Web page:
Over the years, enterprise data strategies have been in a perpetual pendulum swing – from no strategy at all to way too much.
On one extreme, every analyst, data scientist or analytic application development team must find, access, translate and integrate all the data they need. This leads to some success with individual use cases, but burdens practitioners with excessive and redundant work while creating an unmanageable mess of data across the organization.
On the other extreme, data management professionals create a “foundation” of data for any and all uses, deploying one data domain at a time while attempting to identify every attribute and solve every data quality issue within each domain. This leads to projects that take too long, cost too much and deliver a fraction of the value that was expected.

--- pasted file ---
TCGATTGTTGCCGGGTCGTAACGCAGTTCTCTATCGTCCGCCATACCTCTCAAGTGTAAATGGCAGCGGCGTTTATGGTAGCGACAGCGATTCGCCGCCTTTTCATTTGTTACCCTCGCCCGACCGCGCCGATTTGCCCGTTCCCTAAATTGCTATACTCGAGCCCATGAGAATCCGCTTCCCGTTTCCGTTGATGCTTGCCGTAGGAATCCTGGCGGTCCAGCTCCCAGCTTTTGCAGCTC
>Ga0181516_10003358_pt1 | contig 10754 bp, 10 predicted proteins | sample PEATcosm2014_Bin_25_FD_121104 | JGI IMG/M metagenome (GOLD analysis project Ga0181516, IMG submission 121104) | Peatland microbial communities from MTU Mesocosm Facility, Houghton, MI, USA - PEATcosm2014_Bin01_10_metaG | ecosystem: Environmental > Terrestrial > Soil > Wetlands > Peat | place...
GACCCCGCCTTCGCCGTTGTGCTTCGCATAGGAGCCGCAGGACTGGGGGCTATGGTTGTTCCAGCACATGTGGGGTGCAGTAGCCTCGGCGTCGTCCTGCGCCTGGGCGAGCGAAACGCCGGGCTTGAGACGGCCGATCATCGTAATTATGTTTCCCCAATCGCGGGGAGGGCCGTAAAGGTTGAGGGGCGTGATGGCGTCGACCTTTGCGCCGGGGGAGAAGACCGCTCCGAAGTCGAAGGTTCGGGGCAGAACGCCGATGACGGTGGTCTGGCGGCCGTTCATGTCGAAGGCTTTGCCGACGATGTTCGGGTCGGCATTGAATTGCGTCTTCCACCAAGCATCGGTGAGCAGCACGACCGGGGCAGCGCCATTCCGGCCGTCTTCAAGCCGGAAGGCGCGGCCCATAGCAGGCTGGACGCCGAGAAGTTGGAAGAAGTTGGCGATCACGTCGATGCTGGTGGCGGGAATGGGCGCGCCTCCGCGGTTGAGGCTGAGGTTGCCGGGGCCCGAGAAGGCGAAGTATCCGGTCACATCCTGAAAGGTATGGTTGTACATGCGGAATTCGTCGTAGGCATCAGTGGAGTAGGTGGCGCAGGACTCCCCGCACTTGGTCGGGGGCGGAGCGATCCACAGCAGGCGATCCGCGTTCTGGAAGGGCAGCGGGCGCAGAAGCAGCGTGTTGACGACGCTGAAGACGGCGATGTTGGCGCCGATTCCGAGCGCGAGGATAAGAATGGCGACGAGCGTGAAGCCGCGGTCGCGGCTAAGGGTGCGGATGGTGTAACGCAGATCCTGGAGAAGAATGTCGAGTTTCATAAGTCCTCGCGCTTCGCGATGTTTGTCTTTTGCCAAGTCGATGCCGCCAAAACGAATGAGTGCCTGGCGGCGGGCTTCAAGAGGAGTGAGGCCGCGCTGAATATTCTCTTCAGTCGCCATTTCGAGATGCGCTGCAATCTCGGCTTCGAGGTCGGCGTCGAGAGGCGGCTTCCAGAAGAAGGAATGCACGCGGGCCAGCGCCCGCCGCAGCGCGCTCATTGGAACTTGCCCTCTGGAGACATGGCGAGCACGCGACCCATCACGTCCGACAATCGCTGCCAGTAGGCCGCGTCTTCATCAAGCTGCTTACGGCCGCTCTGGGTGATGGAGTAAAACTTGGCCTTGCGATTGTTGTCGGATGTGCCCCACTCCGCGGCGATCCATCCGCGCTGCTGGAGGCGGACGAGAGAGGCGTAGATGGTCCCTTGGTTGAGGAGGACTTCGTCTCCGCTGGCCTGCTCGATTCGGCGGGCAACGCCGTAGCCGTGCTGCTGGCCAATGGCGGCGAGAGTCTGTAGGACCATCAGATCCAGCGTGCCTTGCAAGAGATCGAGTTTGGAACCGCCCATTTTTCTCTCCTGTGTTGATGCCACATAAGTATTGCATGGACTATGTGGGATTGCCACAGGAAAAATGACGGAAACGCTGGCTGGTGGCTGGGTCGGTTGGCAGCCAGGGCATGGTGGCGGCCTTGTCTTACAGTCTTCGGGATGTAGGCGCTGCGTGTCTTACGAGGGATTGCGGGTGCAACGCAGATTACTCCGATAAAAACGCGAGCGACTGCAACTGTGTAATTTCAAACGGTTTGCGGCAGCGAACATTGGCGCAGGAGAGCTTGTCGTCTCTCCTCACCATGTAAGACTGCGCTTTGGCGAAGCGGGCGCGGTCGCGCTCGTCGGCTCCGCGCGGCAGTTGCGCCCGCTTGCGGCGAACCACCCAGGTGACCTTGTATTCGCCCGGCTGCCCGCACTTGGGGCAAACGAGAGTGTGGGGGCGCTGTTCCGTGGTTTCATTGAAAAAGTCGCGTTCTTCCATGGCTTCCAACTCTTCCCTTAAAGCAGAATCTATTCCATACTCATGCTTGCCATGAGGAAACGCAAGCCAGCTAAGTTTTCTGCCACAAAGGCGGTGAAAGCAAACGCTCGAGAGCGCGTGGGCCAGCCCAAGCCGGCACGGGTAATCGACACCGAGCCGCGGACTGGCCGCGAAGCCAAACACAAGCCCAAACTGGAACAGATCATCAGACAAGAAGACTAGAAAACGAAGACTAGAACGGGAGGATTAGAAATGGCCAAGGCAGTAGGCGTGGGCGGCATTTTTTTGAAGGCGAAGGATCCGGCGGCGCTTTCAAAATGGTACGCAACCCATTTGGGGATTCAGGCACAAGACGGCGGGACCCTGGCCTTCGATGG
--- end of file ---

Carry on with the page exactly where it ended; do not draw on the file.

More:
Thus, the pendulum swings back and forth, back and forth.
The solution to this enduring dilemma is to find the middle way; that is, to carefully construct projects to focus directly on near-term value while contributing to an enterprise foundation at the same time.
An effective data strategy delivers (mostly) only the data needed for near-term use cases. To support these applications (preferably delivered by separate projects outside of the data team’s responsibility), the approach integrates only the data elements needed and solves only the data quality problems that affect the in-scope business objectives. And to simultaneously build an enterprise foundation, each small, focused data delivery also contributes its puzzle piece of data to fit into the larger enterprise data puzzle…
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